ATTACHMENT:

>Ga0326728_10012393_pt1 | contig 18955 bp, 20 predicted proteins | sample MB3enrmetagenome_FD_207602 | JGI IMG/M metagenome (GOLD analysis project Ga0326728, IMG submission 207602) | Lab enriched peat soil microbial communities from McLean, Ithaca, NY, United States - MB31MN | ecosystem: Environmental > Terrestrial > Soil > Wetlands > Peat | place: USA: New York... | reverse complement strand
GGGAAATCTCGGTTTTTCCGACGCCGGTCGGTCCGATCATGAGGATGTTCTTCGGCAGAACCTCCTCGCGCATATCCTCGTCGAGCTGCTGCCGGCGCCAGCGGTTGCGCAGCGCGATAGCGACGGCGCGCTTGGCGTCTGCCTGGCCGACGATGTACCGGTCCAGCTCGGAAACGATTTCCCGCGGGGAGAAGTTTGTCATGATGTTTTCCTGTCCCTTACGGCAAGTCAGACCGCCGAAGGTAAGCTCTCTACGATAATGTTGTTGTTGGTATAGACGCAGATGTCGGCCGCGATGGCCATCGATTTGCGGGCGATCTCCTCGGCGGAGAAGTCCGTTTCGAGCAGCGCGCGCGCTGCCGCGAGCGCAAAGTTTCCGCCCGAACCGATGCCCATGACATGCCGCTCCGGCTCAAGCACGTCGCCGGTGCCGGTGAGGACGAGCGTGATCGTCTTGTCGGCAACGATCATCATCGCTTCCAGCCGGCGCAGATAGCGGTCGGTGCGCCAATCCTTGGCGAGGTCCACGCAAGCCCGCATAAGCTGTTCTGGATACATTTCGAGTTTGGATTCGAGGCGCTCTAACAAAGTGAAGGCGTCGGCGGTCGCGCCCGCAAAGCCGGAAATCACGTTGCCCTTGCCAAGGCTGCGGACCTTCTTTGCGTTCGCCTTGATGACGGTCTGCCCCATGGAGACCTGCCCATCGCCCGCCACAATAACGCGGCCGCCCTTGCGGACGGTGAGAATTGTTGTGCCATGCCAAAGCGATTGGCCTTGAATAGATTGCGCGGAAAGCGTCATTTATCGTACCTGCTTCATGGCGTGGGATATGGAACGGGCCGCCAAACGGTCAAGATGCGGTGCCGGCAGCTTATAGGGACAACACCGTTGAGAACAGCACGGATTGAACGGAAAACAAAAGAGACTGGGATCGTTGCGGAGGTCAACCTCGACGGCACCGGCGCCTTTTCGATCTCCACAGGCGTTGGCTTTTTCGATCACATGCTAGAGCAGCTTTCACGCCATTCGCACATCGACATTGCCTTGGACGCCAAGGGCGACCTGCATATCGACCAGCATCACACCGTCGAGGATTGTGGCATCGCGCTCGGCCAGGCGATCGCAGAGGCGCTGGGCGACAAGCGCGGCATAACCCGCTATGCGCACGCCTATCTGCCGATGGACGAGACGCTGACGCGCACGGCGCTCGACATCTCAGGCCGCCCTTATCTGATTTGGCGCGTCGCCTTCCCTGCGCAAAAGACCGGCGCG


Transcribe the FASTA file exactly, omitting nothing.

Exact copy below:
>Ga0326728_10012393_pt1 | contig 18955 bp, 20 predicted proteins | sample MB3enrmetagenome_FD_207602 | JGI IMG/M metagenome (GOLD analysis project Ga0326728, IMG submission 207602) | Lab enriched peat soil microbial communities from McLean, Ithaca, NY, United States - MB31MN | ecosystem: Environmental > Terrestrial > Soil > Wetlands > Peat | place: USA: New York... | reverse complement strand
GGGAAATCTCGGTTTTTCCGACGCCGGTCGGTCCGATCATGAGGATGTTCTTCGGCAGAACCTCCTCGCGCATATCCTCGTCGAGCTGCTGCCGGCGCCAGCGGTTGCGCAGCGCGATAGCGACGGCGCGCTTGGCGTCTGCCTGGCCGACGATGTACCGGTCCAGCTCGGAAACGATTTCCCGCGGGGAGAAGTTTGTCATGATGTTTTCCTGTCCCTTACGGCAAGTCAGACCGCCGAAGGTAAGCTCTCTACGATAATGTTGTTGTTGGTATAGACGCAGATGTCGGCCGCGATGGCCATCGATTTGCGGGCGATCTCCTCGGCGGAGAAGTCCGTTTCGAGCAGCGCGCGCGCTGCCGCGAGCGCAAAGTTTCCGCCCGAACCGATGCCCATGACATGCCGCTCCGGCTCAAGCACGTCGCCGGTGCCGGTGAGGACGAGCGTGATCGTCTTGTCGGCAACGATCATCATCGCTTCCAGCCGGCGCAGATAGCGGTCGGTGCGCCAATCCTTGGCGAGGTCCACGCAAGCCCGCATAAGCTGTTCTGGATACATTTCGAGTTTGGATTCGAGGCGCTCTAACAAAGTGAAGGCGTCGGCGGTCGCGCCCGCAAAGCCGGAAATCACGTTGCCCTTGCCAAGGCTGCGGACCTTCTTTGCGTTCGCCTTGATGACGGTCTGCCCCATGGAGACCTGCCCATCGCCCGCCACAATAACGCGGCCGCCCTTGCGGACGGTGAGAATTGTTGTGCCATGCCAAAGCGATTGGCCTTGAATAGATTGCGCGGAAAGCGTCATTTATCGTACCTGCTTCATGGCGTGGGATATGGAACGGGCCGCCAAACGGTCAAGATGCGGTGCCGGCAGCTTATAGGGACAACACCGTTGAGAACAGCACGGATTGAACGGAAAACAAAAGAGACTGGGATCGTTGCGGAGGTCAACCTCGACGGCACCGGCGCCTTTTCGATCTCCACAGGCGTTGGCTTTTTCGATCACATGCTAGAGCAGCTTTCACGCCATTCGCACATCGACATTGCCTTGGACGCCAAGGGCGACCTGCATATCGACCAGCATCACACCGTCGAGGATTGTGGCATCGCGCTCGGCCAGGCGATCGCAGAGGCGCTGGGCGACAAGCGCGGCATAACCCGCTATGCGCACGCCTATCTGCCGATGGACGAGACGCTGACGCGCACGGCGCTCGACATCTCAGGCCGCCCTTATCTGATTTGGCGCGTCGCCTTCCCTGCGCAAAAGACCGGCGCG